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Why do store card rates continue to rise?

Despite the fact that UK base rates are still at 0.5%, since 2007 we have seen the rates charged on standard store cards remain fairly steady and actually start to trend upwards over the last 18 months. The average store card interest rate is now just over 25% which suggests a gross margin of 24.5%, although in reality the cost of finance for store card operators is significantly higher than 0.5%.

However, it is still difficult to justify a gross profit margin of 20% on funds forwarded to customers especially in these tough times. When you also consider the fact that the money being borrowed is being used to acquire goods within the store, this is most definitely a win-win situation for the UK retail sector. But is it actually that simple?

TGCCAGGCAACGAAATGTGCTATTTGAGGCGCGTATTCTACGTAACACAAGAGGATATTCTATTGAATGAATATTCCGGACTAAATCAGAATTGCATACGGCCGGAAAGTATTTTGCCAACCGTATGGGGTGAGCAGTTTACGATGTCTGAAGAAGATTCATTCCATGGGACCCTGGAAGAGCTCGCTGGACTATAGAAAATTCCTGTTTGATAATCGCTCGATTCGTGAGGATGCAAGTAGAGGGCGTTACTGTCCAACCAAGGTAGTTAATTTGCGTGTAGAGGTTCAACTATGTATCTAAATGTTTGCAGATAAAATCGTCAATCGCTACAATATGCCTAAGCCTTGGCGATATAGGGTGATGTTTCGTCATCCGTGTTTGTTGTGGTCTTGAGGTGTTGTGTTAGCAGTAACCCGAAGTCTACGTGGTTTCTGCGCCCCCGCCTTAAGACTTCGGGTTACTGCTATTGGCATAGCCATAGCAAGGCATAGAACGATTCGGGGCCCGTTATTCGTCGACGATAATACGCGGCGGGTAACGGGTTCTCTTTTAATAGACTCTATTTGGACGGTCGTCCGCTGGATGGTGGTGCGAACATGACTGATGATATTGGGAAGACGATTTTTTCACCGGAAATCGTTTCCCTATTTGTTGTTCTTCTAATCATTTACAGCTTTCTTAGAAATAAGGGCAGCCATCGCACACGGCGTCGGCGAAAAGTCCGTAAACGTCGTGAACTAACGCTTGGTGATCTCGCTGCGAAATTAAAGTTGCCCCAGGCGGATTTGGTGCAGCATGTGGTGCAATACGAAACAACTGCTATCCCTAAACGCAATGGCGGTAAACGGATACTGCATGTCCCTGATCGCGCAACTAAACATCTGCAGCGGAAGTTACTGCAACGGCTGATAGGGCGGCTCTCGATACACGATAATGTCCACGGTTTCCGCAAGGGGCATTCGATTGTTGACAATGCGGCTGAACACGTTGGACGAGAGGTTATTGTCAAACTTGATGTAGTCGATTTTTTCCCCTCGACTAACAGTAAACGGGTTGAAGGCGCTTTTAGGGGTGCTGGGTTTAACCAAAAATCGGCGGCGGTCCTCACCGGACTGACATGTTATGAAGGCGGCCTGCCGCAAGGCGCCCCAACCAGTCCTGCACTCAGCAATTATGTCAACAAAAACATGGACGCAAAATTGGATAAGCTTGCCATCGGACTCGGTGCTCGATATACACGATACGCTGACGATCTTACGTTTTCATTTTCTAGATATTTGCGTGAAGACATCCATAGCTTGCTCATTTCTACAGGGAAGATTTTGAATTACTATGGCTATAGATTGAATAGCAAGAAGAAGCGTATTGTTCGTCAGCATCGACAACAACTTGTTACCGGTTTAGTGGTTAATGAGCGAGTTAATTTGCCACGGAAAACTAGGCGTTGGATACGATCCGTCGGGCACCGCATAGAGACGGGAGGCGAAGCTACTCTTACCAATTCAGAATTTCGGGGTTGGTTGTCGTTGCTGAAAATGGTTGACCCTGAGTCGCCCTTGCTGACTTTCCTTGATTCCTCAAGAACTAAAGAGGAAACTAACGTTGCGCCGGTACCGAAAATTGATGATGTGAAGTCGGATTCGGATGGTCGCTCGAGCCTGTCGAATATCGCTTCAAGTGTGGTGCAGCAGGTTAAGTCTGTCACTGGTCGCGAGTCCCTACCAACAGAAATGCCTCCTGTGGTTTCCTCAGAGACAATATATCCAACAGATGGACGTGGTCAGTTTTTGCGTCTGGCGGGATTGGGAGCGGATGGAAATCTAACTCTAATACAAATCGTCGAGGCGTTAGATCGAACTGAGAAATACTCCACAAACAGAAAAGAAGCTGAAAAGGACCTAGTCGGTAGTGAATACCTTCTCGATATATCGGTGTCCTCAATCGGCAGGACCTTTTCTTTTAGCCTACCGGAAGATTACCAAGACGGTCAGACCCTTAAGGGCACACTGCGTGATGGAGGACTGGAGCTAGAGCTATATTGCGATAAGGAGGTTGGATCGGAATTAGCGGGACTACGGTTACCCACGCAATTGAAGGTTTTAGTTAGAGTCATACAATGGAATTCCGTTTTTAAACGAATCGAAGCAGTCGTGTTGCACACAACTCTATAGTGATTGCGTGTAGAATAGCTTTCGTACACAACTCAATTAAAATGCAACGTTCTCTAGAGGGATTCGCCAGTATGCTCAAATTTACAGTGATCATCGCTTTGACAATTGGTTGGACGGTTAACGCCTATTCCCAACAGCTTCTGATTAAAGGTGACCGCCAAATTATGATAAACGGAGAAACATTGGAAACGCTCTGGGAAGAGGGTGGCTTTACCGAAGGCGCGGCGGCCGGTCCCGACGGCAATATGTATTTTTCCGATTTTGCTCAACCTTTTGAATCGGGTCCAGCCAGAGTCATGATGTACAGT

As with traditional credit cards, we have seen default rates increase substantially on store cards as more and more people suffer financial distress and are struggling to meet their obligations. However, is it really a sensible strategy to maintain relatively high profit margins, in order to protect current profitability, while increasing the cost of borrowing for all customers across the board?

Store cards have for some time been among the most expensive financial instruments available in the UK and despite attempts by the authorities to control this particular sector, profit margins, in theory anyway, remain higher than ever before.

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